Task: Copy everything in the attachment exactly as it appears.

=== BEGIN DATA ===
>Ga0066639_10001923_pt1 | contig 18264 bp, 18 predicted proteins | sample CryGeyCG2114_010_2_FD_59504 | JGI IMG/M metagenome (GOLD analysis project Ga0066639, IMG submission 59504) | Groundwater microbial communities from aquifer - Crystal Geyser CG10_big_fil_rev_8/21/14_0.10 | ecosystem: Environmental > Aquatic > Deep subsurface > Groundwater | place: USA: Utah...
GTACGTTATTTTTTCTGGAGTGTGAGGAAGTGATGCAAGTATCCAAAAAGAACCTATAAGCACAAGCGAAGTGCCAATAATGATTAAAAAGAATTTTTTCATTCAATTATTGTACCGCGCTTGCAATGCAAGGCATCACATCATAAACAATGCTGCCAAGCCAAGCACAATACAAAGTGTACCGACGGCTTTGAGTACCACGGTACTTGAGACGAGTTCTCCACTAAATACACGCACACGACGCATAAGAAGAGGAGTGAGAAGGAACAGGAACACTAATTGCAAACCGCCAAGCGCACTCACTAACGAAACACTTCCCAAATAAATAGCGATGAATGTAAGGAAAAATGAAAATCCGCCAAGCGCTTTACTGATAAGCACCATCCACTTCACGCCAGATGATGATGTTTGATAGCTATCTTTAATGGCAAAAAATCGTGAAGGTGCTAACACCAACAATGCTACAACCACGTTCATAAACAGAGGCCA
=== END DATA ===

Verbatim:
>Ga0066639_10001923_pt1 | contig 18264 bp, 18 predicted proteins | sample CryGeyCG2114_010_2_FD_59504 | JGI IMG/M metagenome (GOLD analysis project Ga0066639, IMG submission 59504) | Groundwater microbial communities from aquifer - Crystal Geyser CG10_big_fil_rev_8/21/14_0.10 | ecosystem: Environmental > Aquatic > Deep subsurface > Groundwater | place: USA: Utah...
GTACGTTATTTTTTCTGGAGTGTGAGGAAGTGATGCAAGTATCCAAAAAGAACCTATAAGCACAAGCGAAGTGCCAATAATGATTAAAAAGAATTTTTTCATTCAATTATTGTACCGCGCTTGCAATGCAAGGCATCACATCATAAACAATGCTGCCAAGCCAAGCACAATACAAAGTGTACCGACGGCTTTGAGTACCACGGTACTTGAGACGAGTTCTCCACTAAATACACGCACACGACGCATAAGAAGAGGAGTGAGAAGGAACAGGAACACTAATTGCAAACCGCCAAGCGCACTCACTAACGAAACACTTCCCAAATAAATAGCGATGAATGTAAGGAAAAATGAAAATCCGCCAAGCGCTTTACTGATAAGCACCATCCACTTCACGCCAGATGATGATGTTTGATAGCTATCTTTAATGGCAAAAAATCGTGAAGGTGCTAACACCAACAATGCTACAACCACGTTCATAAACAGAGGCCA